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EDITIONS
 Tuesday, 31 December, 2002, 11:38 GMT
Surgical instrument inquiry call
scalpels
Single-use instruments have been linked with bleeding
Shadow Health Secretary Dr Liam Fox has called for a public inquiry into the safety of single-use surgical instruments.

Dr Fox said the instruments should be banned across the UK until their safety had been conclusively proven.

The Department of Health said a suspension on the use of such equipment in tonsil and adenoid surgery in England was likely to remain in place.

The use of single-use equipment has been linked to 20 adverse incidents, including the deaths of two patients.

Two-year-old Crawford Roney haemorrhaged and died in June 2001 following surgery at the Alexandra Hospital in Cheadle.

And Elaine Basham, 33, from Cleveland, died in December 2001 after doctors at Middlesbrough's North Riding Infirmary were unable to staunch bleeding during what should have been routine surgery.

Dr Fox said: "The deaths of Crawford Roney and Elaine Basham are utterly heartbreaking.

"The very least their families deserve now is that an attempt be made to find out why they happened, and if it was the fault of the instruments.

"I am calling for a full inquiry, and the withdrawal of single use instruments from hospitals throughout the United Kingdom until we know whether they are safe or not."

CJD fears

Dr Liam Fox
Dr Liam Fox wants a total ban
Single-use equipment was introduced after fears that medical instruments that could be used several times might retain the protein that can transmit CJD, even after sterilisation.

In January 2001 the NHS in Scotland was allocated 3m to fund the introduction of single-use instruments.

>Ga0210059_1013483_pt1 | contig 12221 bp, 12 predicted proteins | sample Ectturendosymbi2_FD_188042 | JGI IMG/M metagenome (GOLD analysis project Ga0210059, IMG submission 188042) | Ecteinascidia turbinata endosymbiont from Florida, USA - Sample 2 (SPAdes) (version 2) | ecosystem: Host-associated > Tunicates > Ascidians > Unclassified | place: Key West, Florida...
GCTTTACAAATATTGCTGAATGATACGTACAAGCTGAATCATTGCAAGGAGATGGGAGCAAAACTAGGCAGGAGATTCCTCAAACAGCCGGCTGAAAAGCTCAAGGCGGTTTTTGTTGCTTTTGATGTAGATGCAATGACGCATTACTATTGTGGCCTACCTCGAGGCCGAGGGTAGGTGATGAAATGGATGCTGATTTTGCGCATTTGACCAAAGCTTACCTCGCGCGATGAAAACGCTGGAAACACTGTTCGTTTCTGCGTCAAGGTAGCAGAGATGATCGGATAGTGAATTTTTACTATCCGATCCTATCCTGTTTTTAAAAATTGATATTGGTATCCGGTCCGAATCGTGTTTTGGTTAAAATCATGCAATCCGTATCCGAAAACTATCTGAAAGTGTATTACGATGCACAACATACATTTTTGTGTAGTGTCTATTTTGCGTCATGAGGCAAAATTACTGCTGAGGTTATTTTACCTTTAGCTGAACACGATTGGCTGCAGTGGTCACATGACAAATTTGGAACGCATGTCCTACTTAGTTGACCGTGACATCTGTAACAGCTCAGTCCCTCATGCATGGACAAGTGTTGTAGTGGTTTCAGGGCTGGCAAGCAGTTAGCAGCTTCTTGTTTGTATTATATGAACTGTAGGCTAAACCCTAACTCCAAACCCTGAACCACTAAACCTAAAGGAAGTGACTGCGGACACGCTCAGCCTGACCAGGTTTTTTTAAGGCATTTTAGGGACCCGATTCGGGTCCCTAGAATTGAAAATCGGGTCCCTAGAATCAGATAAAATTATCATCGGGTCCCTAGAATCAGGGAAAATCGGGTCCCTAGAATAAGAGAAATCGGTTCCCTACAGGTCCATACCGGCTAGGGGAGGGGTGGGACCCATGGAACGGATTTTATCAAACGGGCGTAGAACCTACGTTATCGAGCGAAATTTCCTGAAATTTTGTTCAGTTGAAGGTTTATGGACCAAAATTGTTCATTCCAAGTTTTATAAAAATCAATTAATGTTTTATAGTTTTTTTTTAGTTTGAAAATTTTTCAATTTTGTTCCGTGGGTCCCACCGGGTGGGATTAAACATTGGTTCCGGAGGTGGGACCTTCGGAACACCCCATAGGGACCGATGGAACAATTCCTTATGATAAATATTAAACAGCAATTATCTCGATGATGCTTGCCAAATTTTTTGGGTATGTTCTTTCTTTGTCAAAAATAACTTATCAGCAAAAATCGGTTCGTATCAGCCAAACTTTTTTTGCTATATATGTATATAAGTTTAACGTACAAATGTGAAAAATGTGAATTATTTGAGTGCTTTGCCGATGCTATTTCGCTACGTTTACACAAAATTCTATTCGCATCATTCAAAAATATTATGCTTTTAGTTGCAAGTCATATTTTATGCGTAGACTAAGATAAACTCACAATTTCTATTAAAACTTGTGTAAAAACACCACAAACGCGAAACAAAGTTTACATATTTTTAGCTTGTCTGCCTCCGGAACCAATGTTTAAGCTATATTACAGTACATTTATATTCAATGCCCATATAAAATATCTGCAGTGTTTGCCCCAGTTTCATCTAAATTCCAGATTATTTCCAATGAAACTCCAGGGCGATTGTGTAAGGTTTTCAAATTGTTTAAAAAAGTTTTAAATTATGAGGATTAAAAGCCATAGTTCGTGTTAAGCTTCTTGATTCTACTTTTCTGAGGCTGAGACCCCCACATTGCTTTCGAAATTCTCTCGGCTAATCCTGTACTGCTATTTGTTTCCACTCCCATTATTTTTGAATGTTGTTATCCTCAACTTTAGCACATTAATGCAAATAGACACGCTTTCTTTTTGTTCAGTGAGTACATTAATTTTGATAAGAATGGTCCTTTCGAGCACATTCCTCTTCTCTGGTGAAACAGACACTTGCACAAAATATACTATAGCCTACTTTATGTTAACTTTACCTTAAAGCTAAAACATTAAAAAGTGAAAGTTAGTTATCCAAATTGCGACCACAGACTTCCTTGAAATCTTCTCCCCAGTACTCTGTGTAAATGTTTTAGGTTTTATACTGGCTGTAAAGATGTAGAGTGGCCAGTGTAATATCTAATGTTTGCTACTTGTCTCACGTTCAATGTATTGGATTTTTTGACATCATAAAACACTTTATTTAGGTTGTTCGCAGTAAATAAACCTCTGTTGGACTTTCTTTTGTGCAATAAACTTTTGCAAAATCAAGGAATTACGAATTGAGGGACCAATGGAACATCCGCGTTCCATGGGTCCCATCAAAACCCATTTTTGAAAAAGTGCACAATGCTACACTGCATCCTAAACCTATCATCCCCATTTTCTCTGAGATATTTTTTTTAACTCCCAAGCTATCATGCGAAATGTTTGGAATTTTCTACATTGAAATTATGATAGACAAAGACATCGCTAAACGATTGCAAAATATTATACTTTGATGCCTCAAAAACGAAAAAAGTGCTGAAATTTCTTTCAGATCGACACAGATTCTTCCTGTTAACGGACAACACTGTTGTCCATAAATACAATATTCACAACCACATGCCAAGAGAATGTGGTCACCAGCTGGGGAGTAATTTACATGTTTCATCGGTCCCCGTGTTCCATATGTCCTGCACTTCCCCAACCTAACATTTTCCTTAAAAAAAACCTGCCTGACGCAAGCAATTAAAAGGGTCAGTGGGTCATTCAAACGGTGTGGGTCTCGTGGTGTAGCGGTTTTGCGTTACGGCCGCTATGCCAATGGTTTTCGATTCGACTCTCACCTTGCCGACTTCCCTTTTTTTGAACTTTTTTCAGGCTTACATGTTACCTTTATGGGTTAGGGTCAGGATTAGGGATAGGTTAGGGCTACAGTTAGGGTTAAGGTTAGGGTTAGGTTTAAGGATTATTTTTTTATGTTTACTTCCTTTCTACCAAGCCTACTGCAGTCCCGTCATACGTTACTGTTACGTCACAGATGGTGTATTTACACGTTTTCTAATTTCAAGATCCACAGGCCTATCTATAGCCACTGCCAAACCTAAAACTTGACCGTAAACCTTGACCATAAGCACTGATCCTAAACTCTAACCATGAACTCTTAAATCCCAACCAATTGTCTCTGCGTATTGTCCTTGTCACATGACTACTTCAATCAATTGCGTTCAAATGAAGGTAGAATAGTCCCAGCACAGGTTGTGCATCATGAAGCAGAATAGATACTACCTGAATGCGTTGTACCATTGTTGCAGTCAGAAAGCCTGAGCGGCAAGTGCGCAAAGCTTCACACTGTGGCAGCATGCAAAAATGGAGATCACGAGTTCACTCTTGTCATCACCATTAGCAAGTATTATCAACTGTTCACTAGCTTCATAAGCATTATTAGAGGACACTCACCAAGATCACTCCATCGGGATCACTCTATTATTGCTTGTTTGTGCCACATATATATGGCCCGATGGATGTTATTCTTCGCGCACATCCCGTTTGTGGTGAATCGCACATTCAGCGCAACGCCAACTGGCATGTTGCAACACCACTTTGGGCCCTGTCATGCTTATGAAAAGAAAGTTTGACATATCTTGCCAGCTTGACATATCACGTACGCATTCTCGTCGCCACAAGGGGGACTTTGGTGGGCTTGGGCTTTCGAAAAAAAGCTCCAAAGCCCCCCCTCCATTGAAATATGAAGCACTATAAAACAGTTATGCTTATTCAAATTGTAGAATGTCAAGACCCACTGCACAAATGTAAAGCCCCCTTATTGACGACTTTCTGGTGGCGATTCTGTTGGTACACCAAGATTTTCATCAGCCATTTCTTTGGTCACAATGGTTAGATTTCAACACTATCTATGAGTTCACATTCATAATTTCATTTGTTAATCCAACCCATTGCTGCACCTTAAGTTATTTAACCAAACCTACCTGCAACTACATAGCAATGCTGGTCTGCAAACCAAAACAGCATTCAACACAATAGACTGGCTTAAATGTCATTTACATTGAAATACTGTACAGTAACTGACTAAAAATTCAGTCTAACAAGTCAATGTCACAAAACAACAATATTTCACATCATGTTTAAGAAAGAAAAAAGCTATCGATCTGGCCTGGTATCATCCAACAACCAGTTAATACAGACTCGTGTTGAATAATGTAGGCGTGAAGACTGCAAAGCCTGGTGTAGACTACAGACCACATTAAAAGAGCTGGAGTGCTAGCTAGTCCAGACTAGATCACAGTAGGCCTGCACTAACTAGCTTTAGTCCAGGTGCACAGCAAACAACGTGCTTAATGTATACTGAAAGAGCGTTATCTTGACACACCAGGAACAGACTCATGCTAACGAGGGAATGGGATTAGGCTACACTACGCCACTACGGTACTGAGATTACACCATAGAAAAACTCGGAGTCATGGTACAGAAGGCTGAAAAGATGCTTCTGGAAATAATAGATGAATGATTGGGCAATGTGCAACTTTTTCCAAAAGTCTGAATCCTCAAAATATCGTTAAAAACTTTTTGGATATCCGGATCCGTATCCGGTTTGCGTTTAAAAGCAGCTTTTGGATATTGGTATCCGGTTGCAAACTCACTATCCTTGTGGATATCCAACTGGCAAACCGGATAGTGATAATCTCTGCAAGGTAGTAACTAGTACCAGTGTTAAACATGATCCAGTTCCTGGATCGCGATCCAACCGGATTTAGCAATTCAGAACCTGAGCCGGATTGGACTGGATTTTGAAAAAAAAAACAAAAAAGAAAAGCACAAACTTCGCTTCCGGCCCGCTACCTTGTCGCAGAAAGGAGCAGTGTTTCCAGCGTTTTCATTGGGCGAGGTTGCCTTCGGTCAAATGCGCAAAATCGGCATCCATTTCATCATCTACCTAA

By June 2001, about 300,000 single-use tonsillectomy instruments had been issued to NHS hospitals.

However surgeons have expressed concern that single-use instruments are problematic, and that they are of dubious quality.

They complained that they did not give them the access they needed, and that they were simply inadequate.

Heated forceps caused particular worry, as their electric current was irregular.

In December 2001 the Department of Health ended the ban on re-usable surgical tools in tonsil operations.

However, it said that if no conclusive link was found between disposable instruments and the rise in the number of deaths, adverse incidents and secondary haemorrhaging, and that disposable instruments could be reintroduced in England within a year.

Single use instruments remain legal in Scotland, Wales and Northern Ireland, if surgeons think they are safe.

Inadequate consultation

Dr Fox said: "The decision to switch to single use instruments seems to have been taken after totally inadequate consultation.

"Surgeons are known to have complained about the quality of the instruments - particularly the heated forceps as their electrical current was irregular. It is now clear that their use was experimental.

"These instruments can still be used in Scotland, Wales and Northern Ireland, and there remains the possibility that they could be reintroduced in England. When it comes to the public's health, to have different policies for different part of the UK is ridiculous.

"Only a comprehensive, independent and public inquiry will ally fears about their safety, and get to the root of this issue."

A Department of Health spokesman said: "In December 2001 the Department of Health suspended the use of all single-use electrosurgical diathermy forceps in tonsil and adenoid surgery.

"There are currently no plans to reintroduce single use instruments."

Scottish situation

A spokesperson for the Scottish Executive said: "Single use instruments are currently being used for tonsillectomies in Scotland as such procedures are deemed to carry a higher theoretical risk in terms of vCJD contamination.

"Single use instruments, such as syringes and scalpel blades are also being used for a range of other procedures, and are used wherever possible as part of our overall strategy to tackle Hospital Acquired Infections.

"In terms of multi-use instruments, we making sure that decontamination facilities throughout Scotland are of the highest possible standards, to ensure the maximum safety of our patients."

A spokeswoman for the Welsh Assembly said surgeons had been advised to stop operations to remove tonsils and adenoids except in emergencies.

See also:

15 Dec 01 | Health
04 Jan 01 | Scotland
04 Jan 01 | Health
18 Aug 99 | Medical notes
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